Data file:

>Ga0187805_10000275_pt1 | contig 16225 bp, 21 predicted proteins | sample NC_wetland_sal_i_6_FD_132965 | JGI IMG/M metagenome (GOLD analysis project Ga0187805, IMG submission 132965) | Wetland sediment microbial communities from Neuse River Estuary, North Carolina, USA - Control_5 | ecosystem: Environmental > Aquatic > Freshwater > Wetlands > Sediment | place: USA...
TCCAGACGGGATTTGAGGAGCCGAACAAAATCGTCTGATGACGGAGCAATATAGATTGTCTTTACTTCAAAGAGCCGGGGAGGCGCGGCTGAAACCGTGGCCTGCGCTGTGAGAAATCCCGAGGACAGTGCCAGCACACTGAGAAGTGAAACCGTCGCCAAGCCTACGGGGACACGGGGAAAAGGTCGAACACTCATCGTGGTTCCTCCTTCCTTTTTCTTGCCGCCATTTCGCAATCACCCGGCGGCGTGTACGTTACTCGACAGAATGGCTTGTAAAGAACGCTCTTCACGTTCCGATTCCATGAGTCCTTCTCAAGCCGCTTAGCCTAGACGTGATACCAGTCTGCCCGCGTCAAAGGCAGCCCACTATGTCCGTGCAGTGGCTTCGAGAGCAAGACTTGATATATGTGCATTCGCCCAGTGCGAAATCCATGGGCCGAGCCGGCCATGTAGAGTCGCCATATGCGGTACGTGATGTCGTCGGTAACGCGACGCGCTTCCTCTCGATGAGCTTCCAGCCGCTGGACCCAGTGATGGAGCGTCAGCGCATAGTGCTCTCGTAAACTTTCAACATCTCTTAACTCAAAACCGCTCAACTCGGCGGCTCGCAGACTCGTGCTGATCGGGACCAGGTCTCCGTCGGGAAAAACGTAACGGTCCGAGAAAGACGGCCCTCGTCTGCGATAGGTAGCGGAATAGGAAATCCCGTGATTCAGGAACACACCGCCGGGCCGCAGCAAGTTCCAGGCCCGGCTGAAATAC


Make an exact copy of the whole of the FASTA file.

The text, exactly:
>Ga0187805_10000275_pt1 | contig 16225 bp, 21 predicted proteins | sample NC_wetland_sal_i_6_FD_132965 | JGI IMG/M metagenome (GOLD analysis project Ga0187805, IMG submission 132965) | Wetland sediment microbial communities from Neuse River Estuary, North Carolina, USA - Control_5 | ecosystem: Environmental > Aquatic > Freshwater > Wetlands > Sediment | place: USA...
TCCAGACGGGATTTGAGGAGCCGAACAAAATCGTCTGATGACGGAGCAATATAGATTGTCTTTACTTCAAAGAGCCGGGGAGGCGCGGCTGAAACCGTGGCCTGCGCTGTGAGAAATCCCGAGGACAGTGCCAGCACACTGAGAAGTGAAACCGTCGCCAAGCCTACGGGGACACGGGGAAAAGGTCGAACACTCATCGTGGTTCCTCCTTCCTTTTTCTTGCCGCCATTTCGCAATCACCCGGCGGCGTGTACGTTACTCGACAGAATGGCTTGTAAAGAACGCTCTTCACGTTCCGATTCCATGAGTCCTTCTCAAGCCGCTTAGCCTAGACGTGATACCAGTCTGCCCGCGTCAAAGGCAGCCCACTATGTCCGTGCAGTGGCTTCGAGAGCAAGACTTGATATATGTGCATTCGCCCAGTGCGAAATCCATGGGCCGAGCCGGCCATGTAGAGTCGCCATATGCGGTACGTGATGTCGTCGGTAACGCGACGCGCTTCCTCTCGATGAGCTTCCAGCCGCTGGACCCAGTGATGGAGCGTCAGCGCATAGTGCTCTCGTAAACTTTCAACATCTCTTAACTCAAAACCGCTCAACTCGGCGGCTCGCAGACTCGTGCTGATCGGGACCAGGTCTCCGTCGGGAAAAACGTAACGGTCCGAGAAAGACGGCCCTCGTCTGCGATAGGTAGCGGAATAGGAAATCCCGTGATTCAGGAACACACCGCCGGGCCGCAGCAAGTTCCAGGCCCGGCTGAAATAC